The Mar­lins’ Don Mat­tingly, who man­aged Jansen in Los An­ge­les be­fore mov­ing on to Mi­ami for the 2016 sea­son, be­lieves Jansen would help turn the young Mar­lins into con­tenders in the NL East.

“He’s a guy that’s durable. He’s re­ally a guy with­out a lot of in­nings on him,” Mat­tingly said. “He’s a guy that has shown he’s ca­pa­ble of go­ing one plus. See­ing what (Dodgers man­ager Dave Roberts) did with him in the play­offs, be­ing able to stretch him out … give him a day off and then he’s right back out there. He’s a guy that showed dura­bil­ity, bounce-back and able to han­dle any sit­u­a­tion.”

The last two sea­sons have demon­strated just how much a deep and tal­ented bullpen is worth. The Kansas City Roy­als won the 2015 World Se­ries in large part be­cause of a bullpen that could take over a game from in­nings six through nine. Cre­ative use of re­liev­ers An­drew Miller, Cody Allen, Bryan Shaw and Dan Otero led the Cleve­land In­di­ans to the 2016 Amer­i­can League pen­nant.

Chap­man, of course, helped the Chicago Cubs win their first World Se­ries ti­tle in 108 years, but the Cubs’ front of­fice de­cided not to get into a free-agent bid­ding war to re­tain him. In­stead, the Cubs swung a deal with the Roy­als, send­ing tal­ented, young out­fielder Jorge Soler to Kansas City in ex­change for closer Wade Davis.

Dur­ing the past three sea­sons, Davis has posted a 1.18 ERA with 47 saves over 185 ap­pear­ances. Cubs man­ager Joe Mad­don knows the right-han­der well from their time to­gether with the Tampa Bay Rays (2009-12), so that was a fac­tor in the Cubs’ think­ing.

“One thing we learned this year, and I know (Kansas City gen­eral man­ager Day­ton Moore) learned it in ’14 and ’15, is when you play that ex­tra month (in the play­offs), it’s re­ally hard on your bullpen,” Cubs GM Jed Hoyer said. “It’s re­ally hard on your whole pitch­ing staff. The more good re­liev­ers we can add to that, the more we can add that length and have ver­sa­tile weapons, the bet­ter.”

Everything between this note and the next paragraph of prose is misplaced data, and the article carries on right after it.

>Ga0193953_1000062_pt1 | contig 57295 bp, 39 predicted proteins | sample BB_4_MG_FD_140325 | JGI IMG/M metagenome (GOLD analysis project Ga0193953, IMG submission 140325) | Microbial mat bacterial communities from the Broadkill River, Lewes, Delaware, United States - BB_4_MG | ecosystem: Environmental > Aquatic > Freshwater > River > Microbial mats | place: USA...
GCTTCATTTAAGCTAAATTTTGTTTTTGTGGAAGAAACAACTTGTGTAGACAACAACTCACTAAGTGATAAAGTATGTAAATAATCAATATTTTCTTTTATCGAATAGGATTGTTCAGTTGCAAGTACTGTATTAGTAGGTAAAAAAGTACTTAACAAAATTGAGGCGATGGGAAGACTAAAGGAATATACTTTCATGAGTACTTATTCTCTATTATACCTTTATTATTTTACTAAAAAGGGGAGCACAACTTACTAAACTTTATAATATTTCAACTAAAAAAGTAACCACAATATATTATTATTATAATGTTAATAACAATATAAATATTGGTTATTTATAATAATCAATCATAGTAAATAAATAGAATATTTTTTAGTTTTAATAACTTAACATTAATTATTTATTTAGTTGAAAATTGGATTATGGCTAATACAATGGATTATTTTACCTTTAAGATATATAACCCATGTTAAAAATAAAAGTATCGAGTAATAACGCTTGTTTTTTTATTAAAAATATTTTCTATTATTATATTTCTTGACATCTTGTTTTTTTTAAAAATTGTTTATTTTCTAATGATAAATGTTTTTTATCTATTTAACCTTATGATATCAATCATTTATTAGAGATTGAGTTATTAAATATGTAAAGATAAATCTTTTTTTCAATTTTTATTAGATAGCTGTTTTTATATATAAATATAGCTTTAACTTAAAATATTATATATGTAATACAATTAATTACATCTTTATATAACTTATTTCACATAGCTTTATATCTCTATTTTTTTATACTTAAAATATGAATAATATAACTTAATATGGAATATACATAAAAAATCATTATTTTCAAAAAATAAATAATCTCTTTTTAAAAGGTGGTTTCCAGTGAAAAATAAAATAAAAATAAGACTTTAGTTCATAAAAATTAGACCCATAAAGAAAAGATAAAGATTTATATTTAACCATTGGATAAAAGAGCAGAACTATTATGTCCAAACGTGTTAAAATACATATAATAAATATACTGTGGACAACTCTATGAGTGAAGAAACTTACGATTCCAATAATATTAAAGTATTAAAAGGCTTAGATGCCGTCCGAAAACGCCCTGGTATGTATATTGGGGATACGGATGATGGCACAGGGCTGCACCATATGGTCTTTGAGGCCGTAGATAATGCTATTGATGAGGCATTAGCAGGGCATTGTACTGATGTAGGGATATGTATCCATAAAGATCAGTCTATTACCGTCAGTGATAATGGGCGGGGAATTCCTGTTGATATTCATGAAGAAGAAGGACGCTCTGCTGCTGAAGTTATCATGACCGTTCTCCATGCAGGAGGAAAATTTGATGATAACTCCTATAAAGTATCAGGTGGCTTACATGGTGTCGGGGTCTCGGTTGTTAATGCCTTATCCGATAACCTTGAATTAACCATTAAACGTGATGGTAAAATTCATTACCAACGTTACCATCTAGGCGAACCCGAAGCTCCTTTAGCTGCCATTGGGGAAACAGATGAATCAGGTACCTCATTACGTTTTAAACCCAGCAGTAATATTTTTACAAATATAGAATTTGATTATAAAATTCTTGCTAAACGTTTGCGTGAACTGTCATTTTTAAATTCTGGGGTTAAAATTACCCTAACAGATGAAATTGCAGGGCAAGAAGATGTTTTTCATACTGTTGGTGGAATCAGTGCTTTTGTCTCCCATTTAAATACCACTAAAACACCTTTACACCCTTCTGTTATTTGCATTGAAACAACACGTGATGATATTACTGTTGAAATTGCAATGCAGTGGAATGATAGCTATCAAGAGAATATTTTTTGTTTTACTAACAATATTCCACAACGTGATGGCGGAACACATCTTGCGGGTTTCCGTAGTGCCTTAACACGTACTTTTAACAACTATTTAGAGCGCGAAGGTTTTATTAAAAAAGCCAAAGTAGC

The Rock­ies, mean­while, con­tinue to say they’re search­ing for ways to bol­ster their bullpen, ei­ther through a free-agent sign­ing or through a trade. But Bridich has also re­peat­edly said that the Rock­ies may al­ready have their closer on their ros­ter, specif­i­cally men­tion­ing right-han­der Adam Ot­tavino, while not­ing that right-han­der Car­los Estevez, a rookie last sea­son, and veteran left-han­der Jake McGee have ninthin­ning ex­pe­ri­ence.

Still, it’s hard to imag­ine the Rock­ies be­com­ing con­tenders with­out bring­ing in some new re­liev­ers. Bridich has ac­knowl­edged the club’s in­ter­est in former Mi­ami left-han­der Mike Dunn, as well as right-handed sidearmer Brad Ziegler. Other free-agent re­liev­ers still on the mar­ket in­clude right-han­ders Nef­tali Perez, Joe Blan­ton and Yus­meiro Petit. The chal­lenge, as it al­ways is, is con­vinc­ing a pitcher to pitch at Coors Field.